Revamped Colorado Ave. welcomes shoppers, drivers
Only two dim streetlights lit the south side of the 400 block when owner Bill Keith moved Quilters’ Corner into 421 Colorado Ave.
Customers who frequented the store when it was on Main Street had only to walk south instead of north from the parking lot to reach Quilters’ Corner after the move. But for some, the change seemed like the difference between night and day.
“Customers were worried because Colorado Avenue was a dark street,” Keith said.
Today, the street is lined with light posts, sculptures and fresh landscaping and has wider, more numerous crosswalks and new pavement.
The Colorado Avenue renovation took nearly a year, and it proved a hardship for some of the business owners who saw fewer store patrons while the street in front of their stores was torn up, limiting access.
But its completion earlier this year is having the desired effect. The street is more accessible for pedestrians and drivers, Keith said, and it has helped bring in more window-shoppers during the day and at night.
Traffic lights at the Fourth and Fifth street intersections were removed and replaced by stop signs, which has made a big difference, Keith said.
“I’ve heard people say they’d rather travel on Colorado than Main because there are fewer stop lights on our street,” he said.
While some shop owners say the increased foot and tire traffic has helped business, many stores on Colorado rely on a loyal customer base. The remodeled stretch of the road, from Second Street to Seventh Street, is home to specialty stores for needs such as printing, automotive services, vacuum and sewing machine repair, shoe repair and nurse uniforms.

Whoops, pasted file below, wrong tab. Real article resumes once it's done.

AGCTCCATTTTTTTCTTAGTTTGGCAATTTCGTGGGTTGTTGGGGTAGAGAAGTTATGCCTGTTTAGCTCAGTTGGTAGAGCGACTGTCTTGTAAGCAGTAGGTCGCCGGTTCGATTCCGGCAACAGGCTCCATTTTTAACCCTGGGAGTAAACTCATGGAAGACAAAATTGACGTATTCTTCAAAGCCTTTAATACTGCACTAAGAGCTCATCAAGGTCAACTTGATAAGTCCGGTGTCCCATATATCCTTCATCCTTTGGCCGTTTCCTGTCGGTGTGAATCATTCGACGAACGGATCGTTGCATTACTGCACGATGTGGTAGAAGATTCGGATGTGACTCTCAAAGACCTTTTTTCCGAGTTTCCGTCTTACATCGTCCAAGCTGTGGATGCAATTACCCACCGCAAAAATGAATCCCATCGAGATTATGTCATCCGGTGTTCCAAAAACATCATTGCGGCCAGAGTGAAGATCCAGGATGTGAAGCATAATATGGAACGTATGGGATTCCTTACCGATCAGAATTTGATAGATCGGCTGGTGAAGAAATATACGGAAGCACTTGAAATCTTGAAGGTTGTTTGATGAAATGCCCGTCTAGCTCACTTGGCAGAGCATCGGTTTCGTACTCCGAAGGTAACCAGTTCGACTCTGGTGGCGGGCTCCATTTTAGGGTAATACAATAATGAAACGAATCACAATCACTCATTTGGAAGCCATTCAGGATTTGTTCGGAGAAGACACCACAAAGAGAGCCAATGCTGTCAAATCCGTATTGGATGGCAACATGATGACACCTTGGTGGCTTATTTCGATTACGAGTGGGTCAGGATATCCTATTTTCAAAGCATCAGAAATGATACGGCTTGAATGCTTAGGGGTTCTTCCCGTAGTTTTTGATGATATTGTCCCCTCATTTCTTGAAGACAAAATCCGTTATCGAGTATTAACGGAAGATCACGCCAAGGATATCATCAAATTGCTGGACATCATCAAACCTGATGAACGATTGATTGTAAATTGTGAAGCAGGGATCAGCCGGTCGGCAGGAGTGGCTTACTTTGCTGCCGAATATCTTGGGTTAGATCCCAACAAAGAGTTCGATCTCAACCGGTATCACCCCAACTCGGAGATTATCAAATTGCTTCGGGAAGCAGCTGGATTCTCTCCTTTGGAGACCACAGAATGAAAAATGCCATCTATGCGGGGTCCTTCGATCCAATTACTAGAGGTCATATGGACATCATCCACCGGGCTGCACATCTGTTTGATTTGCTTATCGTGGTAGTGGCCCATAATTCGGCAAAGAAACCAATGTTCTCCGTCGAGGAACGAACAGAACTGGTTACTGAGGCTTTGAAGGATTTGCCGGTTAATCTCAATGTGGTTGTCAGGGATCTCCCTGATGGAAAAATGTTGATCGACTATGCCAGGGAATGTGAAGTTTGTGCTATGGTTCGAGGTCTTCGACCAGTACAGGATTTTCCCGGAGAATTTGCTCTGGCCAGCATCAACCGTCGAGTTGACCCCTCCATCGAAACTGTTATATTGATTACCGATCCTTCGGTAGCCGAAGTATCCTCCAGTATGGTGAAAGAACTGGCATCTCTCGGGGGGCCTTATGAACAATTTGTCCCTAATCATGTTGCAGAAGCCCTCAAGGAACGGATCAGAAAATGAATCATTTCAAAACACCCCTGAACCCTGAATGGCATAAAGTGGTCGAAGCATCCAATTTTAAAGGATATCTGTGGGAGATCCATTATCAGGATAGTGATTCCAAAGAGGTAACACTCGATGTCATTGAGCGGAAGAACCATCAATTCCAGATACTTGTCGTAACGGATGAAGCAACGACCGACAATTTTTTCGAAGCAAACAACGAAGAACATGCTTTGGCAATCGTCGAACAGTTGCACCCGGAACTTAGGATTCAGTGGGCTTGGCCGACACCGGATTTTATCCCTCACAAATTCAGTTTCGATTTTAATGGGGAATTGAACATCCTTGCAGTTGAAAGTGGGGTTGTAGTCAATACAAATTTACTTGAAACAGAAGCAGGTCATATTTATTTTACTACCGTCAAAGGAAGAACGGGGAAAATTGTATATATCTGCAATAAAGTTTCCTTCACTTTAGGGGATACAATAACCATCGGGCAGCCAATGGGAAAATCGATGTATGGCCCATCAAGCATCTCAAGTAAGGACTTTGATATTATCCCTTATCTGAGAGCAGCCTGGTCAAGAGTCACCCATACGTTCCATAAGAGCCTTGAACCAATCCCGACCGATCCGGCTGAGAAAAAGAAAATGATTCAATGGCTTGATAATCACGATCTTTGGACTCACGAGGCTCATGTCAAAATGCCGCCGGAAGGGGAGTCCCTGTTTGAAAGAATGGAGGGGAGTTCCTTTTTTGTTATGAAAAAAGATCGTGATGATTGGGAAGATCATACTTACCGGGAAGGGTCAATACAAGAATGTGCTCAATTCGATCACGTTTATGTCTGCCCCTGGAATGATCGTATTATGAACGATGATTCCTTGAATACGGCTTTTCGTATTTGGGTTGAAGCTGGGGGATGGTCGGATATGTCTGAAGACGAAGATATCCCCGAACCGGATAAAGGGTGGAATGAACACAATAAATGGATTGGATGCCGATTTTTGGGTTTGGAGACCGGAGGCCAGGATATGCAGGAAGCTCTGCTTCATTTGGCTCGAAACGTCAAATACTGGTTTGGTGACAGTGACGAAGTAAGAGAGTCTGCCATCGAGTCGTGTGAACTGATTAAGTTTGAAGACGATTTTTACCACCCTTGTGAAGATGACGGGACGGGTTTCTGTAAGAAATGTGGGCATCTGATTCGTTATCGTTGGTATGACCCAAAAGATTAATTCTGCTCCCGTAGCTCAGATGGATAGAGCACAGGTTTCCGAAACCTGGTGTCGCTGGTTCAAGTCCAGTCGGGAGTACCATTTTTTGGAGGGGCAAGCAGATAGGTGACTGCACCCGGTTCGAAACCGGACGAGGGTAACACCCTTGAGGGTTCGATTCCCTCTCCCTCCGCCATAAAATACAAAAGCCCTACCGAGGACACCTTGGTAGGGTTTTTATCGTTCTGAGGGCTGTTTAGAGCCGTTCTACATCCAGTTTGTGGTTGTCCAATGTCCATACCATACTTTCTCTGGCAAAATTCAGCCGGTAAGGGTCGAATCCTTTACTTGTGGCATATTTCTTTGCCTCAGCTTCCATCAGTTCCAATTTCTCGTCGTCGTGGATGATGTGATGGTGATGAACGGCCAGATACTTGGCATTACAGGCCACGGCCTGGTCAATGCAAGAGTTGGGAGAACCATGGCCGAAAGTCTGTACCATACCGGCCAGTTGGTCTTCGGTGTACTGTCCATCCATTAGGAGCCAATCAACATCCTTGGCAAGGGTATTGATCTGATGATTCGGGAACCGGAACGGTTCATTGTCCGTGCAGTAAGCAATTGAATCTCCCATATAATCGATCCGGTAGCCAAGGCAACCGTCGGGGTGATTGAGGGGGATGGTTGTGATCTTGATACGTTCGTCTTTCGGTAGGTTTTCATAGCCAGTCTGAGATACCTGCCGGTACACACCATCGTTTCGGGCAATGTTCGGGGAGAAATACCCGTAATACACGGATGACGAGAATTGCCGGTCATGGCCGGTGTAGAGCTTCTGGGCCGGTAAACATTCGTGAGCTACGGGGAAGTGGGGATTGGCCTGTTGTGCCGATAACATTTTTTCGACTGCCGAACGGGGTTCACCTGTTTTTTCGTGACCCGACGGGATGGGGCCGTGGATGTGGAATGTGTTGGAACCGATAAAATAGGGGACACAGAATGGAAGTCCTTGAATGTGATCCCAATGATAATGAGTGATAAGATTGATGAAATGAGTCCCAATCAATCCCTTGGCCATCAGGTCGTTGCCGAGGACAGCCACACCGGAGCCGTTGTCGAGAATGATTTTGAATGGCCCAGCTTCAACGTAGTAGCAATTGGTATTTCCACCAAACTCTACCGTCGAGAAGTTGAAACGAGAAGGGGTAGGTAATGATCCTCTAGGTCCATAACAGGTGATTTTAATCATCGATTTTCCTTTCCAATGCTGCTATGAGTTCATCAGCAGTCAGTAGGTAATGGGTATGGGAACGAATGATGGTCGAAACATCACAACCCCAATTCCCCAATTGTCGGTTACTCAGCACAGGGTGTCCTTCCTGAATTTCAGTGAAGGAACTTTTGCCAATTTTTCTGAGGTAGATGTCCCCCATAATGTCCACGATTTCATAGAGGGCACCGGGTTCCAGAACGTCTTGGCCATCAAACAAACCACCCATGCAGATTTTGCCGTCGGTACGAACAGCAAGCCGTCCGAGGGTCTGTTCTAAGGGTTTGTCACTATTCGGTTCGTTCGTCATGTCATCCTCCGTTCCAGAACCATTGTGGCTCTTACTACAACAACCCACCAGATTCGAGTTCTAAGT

There also are long-term-stay hotels, a boxing gym, and a mattress store.
Nurses Uniforms and Shoes owner Marie Wohlfahrt said the handful of browsing-friendly stores on Colorado probably see more new customers than she does at 441 Colorado Ave.
“We’re a specialty store, so for us there hasn’t been much change,” Wohlfahrt said, adding she’s still pleased with the project.
Still, businesses that cater to a particular clientele can get traffic from window shoppers. Rose Widegren, a clerk at Horn O’ Plenty, 429 Colorado Ave., said the health food store gets a lot of its business from people shopping at other stores on the street and migrating to her shop.
Brad Stewart, owner of Bicycle Outfitters at 431 Colorado Ave., said loyal customers kept coming in during construction but more new customers have popped up this spring.
“More people are coming in and saying ‘We didn’t even know you were here,’ ” Stewart said.
Judy Rogan, co-owner of Today’s Home Furniture and Design, 437 Colorado Ave., said the street’s reconstruction provided an incentive to open the store on Colorado Avenue in January. She has received warm feedback on the remodel from customers.
“They’ve just said what an improvement it has made,” Rogan said.